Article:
Subject:
58 GEOSCIENCES; Body waves; Earthquake source observations; Seismicity and tectonics; Dynamics and mechanics of faulting
OSTI Identifier:
1465799

Beskardes, G. D., Hole, J. A., Wang, K., Michaelides, M., Wu, Q., Chapman, M. C., Davenport, K. K., Brown, L. D., and Quiros, D. A.. A comparison of earthquake backprojection imaging methods for dense local arrays. United States: N. p., Web. doi:10.1093/gji/ggx520.
Beskardes, G. D., Hole, J. A., Wang, K., Michaelides, M., Wu, Q., Chapman, M. C., Davenport, K. K., Brown, L. D., & Quiros, D. A.. A comparison of earthquake backprojection imaging methods for dense local arrays. United States. doi:10.1093/gji/ggx520.
Beskardes, G. D., Hole, J. A., Wang, K., Michaelides, M., Wu, Q., Chapman, M. C., Davenport, K. K., Brown, L. D., and Quiros, D. A.. 2017. "A comparison of earthquake backprojection imaging methods for dense local arrays". United States. doi:10.1093/gji/ggx520. https://www.osti.gov/servlets/purl/1465799.
@article{osti_1465799,
title = {A comparison of earthquake backprojection imaging methods for dense local arrays},
author = {Beskardes, G. D. and Hole, J. A. and Wang, K. and Michaelides, M. and Wu, Q. and Chapman, M. C. and Davenport, K. K. and Brown, L. D. and Quiros, D. A.},
abstractNote = {Backprojection imaging has recently become a practical method for local earthquake detection and location due to the deployment of densely sampled, continuously recorded, local seismograph arrays. While backprojection sometimes utilizes the full seismic waveform, the waveforms are often pre-processed and simplified to overcome imaging challenges. Real data issues include aliased station spacing, inadequate array aperture, inaccurate velocity model, low signal-to-noise ratio, large noise bursts and varying waveform polarity. We compare the performance of backprojection with four previously used data pre-processing methods: raw waveform, envelope, short-term averaging/long-term averaging and kurtosis. Our primary goal is to detect and locate events smaller than noise by stacking prior to detection to improve the signal-to-noise ratio. The objective is to identify an optimized strategy for automated imaging that is robust in the presence of real-data issues, has the lowest signal-to-noise thresholds for detection and for location, has the best spatial resolution of the source images, preserves magnitude, and considers computational cost. Imaging method performance is assessed using a real aftershock data set recorded by the dense AIDA array following the 2011 Virginia earthquake. Our comparisons show that raw-waveform backprojection provides the best spatial resolution, preserves magnitude and boosts signal to detect events smaller than noise, but is most sensitive to velocity error, polarity error and noise bursts. On the other hand, the other methods avoid polarity error and reduce sensitivity to velocity error, but sacrifice spatial resolution and cannot effectively reduce noise by stacking. Of these, only kurtosis is insensitive to large noise bursts while being as efficient as the raw-waveform method to lower the detection threshold; however, it does not preserve the magnitude information. For automatic detection and location of events in a large data set, we therefore recommend backprojecting kurtosis waveforms, followed by a second pass on the detected events using noise-filtered raw waveforms to achieve the best of all criteria.},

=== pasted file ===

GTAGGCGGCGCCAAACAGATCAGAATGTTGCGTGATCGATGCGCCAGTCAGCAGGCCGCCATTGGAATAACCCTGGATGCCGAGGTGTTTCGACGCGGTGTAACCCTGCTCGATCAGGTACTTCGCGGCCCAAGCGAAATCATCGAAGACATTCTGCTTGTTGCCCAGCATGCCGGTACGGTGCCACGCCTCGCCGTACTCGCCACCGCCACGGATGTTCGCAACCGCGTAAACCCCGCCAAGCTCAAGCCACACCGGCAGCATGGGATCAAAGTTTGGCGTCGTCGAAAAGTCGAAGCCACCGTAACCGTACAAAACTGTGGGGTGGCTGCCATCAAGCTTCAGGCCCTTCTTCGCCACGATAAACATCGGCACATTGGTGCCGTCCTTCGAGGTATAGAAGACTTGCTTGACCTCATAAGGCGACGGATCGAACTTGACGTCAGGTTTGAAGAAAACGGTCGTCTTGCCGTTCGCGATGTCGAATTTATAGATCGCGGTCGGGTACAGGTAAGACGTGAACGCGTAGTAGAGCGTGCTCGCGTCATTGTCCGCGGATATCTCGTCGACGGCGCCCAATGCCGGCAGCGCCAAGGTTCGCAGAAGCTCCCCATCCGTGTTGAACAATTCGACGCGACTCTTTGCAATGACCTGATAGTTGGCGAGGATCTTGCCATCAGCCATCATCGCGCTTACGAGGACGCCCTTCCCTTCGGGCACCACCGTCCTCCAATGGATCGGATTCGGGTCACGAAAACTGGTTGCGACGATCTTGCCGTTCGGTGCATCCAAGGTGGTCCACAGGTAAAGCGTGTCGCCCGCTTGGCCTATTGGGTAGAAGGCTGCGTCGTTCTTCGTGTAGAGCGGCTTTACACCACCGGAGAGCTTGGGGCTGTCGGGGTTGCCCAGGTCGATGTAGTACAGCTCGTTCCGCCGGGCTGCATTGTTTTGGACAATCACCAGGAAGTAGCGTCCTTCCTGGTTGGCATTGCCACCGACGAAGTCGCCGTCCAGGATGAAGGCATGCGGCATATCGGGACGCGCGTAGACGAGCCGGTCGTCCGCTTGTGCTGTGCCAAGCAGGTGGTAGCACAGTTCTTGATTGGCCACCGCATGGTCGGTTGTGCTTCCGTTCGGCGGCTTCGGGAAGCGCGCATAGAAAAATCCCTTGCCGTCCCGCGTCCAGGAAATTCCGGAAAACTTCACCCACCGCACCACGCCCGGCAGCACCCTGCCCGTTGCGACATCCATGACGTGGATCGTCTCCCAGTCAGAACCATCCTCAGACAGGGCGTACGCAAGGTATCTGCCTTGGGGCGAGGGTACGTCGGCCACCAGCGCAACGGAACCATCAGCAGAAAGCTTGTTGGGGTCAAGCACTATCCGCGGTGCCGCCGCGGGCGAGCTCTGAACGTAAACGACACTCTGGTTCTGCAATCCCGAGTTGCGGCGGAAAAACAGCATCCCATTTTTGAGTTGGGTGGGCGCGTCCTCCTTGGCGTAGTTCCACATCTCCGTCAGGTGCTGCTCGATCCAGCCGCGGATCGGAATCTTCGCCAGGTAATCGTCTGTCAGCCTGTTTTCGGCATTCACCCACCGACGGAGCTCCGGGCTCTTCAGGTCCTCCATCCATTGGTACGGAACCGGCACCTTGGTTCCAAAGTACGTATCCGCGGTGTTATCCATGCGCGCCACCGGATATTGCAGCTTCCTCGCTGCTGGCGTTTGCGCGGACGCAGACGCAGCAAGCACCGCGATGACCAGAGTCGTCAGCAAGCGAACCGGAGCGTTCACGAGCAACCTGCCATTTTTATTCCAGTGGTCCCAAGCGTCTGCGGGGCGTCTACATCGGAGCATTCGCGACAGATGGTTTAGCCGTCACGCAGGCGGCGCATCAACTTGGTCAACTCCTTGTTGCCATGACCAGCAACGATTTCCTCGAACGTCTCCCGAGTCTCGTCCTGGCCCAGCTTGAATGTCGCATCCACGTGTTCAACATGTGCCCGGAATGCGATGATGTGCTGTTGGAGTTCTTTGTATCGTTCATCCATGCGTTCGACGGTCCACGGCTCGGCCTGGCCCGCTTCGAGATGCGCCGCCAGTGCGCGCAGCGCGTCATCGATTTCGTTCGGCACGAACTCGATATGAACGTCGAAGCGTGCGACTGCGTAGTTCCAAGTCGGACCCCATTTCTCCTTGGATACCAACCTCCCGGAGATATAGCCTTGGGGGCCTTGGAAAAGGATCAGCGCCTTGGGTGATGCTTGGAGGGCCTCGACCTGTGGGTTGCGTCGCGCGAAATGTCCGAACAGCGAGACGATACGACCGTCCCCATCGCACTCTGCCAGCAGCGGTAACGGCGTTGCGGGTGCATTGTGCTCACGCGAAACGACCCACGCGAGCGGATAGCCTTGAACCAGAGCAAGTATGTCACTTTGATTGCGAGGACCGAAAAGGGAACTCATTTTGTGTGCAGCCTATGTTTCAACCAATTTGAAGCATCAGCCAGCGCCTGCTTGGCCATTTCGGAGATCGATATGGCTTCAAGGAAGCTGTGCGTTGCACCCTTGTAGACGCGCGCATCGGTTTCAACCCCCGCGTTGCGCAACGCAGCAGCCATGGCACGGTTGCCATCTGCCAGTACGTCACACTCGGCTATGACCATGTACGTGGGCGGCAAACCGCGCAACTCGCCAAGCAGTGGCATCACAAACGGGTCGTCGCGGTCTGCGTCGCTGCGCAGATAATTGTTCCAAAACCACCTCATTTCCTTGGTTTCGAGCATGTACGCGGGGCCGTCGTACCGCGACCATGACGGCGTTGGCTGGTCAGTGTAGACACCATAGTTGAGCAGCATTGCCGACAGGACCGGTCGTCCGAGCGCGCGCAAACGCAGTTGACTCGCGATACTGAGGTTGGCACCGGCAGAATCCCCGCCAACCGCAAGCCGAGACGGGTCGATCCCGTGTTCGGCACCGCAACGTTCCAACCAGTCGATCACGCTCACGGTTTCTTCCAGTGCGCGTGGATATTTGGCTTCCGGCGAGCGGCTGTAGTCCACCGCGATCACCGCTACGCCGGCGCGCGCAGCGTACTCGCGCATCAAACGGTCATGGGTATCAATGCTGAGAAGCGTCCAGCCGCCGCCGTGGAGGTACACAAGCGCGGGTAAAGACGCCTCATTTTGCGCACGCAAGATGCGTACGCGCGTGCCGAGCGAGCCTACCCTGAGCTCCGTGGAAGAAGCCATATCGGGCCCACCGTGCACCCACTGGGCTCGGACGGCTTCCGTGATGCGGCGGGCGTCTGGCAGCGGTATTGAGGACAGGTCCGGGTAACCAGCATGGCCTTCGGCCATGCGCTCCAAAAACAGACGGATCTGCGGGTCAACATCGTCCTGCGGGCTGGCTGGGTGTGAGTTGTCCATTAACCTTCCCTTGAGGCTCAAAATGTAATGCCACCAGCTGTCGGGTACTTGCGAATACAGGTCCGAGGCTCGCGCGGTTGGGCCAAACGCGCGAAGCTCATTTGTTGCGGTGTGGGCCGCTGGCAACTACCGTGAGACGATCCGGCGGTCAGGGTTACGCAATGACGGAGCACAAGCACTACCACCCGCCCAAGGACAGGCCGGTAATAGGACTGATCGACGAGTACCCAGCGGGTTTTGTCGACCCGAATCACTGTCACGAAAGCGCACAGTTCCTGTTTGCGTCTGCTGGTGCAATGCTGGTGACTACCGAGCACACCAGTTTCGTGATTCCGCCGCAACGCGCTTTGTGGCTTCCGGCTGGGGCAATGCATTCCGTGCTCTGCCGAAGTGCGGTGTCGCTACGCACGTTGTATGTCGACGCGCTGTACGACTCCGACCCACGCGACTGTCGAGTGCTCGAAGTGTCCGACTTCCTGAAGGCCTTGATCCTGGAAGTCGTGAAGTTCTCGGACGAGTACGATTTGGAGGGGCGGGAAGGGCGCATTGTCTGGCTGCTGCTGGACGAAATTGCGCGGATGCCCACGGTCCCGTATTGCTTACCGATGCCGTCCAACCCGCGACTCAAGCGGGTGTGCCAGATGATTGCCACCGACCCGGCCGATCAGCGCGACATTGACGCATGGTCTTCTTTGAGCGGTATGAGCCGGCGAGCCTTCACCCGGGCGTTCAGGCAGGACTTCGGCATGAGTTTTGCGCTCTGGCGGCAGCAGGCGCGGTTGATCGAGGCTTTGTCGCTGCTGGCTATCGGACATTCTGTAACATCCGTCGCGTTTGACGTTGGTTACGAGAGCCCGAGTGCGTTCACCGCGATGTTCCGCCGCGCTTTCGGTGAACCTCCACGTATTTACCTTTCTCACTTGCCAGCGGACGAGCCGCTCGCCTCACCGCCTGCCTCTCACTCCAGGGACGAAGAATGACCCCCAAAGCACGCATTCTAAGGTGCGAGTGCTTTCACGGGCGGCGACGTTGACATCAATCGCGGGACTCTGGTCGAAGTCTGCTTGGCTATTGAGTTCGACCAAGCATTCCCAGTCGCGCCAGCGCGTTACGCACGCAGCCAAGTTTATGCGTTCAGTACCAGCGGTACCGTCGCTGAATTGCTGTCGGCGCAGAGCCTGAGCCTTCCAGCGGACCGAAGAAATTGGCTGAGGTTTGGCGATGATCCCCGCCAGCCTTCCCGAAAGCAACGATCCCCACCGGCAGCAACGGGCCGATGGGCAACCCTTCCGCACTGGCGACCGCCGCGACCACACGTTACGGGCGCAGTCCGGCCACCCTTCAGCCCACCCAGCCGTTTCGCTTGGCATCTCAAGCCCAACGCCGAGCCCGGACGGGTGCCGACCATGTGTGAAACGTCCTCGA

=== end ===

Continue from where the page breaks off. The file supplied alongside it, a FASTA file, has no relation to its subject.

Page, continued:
doi = {10.1093/gji/ggx520},
journal = {Geophysical Journal International},
number = 3,
volume = 212,
place = {United States},
year = {2017},
month = {12}
}